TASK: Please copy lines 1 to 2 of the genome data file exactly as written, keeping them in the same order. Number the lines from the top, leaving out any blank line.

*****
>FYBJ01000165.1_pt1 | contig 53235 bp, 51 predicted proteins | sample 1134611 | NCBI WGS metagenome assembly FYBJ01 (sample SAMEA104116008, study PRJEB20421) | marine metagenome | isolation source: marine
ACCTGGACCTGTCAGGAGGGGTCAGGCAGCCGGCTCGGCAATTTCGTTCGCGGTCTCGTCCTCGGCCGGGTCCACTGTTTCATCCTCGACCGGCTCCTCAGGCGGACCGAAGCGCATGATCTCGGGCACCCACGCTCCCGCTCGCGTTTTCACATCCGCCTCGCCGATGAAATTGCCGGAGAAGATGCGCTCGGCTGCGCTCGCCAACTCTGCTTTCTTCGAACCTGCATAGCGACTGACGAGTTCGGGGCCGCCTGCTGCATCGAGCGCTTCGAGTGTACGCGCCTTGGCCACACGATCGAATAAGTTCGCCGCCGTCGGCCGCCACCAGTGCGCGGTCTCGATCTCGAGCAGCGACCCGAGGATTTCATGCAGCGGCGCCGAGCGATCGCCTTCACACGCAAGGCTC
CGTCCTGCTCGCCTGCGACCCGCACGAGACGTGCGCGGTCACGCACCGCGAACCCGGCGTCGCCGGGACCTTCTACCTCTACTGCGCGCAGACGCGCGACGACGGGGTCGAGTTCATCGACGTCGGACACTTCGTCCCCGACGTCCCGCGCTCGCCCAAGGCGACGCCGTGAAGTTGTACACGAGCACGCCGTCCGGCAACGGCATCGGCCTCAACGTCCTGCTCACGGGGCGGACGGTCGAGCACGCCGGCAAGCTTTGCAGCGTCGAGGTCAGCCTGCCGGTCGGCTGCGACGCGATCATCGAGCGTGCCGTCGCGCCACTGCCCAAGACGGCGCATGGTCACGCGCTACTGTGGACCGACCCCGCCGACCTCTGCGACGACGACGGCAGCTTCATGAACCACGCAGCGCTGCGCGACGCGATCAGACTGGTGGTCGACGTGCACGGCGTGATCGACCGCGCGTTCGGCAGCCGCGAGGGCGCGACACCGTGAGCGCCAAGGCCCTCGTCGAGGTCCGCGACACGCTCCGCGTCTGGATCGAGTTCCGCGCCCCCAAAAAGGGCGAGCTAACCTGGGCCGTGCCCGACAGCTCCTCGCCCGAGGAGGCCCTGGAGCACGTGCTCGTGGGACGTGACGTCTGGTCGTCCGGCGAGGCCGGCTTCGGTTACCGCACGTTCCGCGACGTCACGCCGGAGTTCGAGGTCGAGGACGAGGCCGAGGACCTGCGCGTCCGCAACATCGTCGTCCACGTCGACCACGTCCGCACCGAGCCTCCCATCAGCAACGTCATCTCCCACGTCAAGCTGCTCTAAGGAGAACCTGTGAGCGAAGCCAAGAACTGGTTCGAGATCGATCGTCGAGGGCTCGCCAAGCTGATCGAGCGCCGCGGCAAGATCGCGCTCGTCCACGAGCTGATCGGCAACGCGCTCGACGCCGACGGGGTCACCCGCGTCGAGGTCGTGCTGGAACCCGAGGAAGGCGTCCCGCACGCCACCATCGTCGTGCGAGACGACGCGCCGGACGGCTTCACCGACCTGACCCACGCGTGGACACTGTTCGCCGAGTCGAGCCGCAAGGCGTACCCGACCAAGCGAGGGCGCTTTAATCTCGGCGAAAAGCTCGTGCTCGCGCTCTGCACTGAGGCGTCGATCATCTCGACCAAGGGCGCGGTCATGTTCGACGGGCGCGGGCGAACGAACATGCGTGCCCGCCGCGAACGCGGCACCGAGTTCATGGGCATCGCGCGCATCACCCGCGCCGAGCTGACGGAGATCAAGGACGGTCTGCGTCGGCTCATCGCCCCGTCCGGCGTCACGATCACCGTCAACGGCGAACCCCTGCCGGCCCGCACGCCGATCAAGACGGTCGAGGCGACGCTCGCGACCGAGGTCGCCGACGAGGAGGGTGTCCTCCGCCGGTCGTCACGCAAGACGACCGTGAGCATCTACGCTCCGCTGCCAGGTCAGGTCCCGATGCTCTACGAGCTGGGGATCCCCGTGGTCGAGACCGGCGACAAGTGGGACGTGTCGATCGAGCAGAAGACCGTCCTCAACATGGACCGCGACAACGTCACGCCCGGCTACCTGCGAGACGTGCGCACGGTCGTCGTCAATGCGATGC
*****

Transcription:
>FYBJ01000165.1_pt1 | contig 53235 bp, 51 predicted proteins | sample 1134611 | NCBI WGS metagenome assembly FYBJ01 (sample SAMEA104116008, study PRJEB20421) | marine metagenome | isolation source: marine
ACCTGGACCTGTCAGGAGGGGTCAGGCAGCCGGCTCGGCAATTTCGTTCGCGGTCTCGTCCTCGGCCGGGTCCACTGTTTCATCCTCGACCGGCTCCTCAGGCGGACCGAAGCGCATGATCTCGGGCACCCACGCTCCCGCTCGCGTTTTCACATCCGCCTCGCCGATGAAATTGCCGGAGAAGATGCGCTCGGCTGCGCTCGCCAACTCTGCTTTCTTCGAACCTGCATAGCGACTGACGAGTTCGGGGCCGCCTGCTGCATCGAGCGCTTCGAGTGTACGCGCCTTGGCCACACGATCGAATAAGTTCGCCGCCGTCGGCCGCCACCAGTGCGCGGTCTCGATCTCGAGCAGCGACCCGAGGATTTCATGCAGCGGCGCCGAGCGATCGCCTTCACACGCAAGGCTC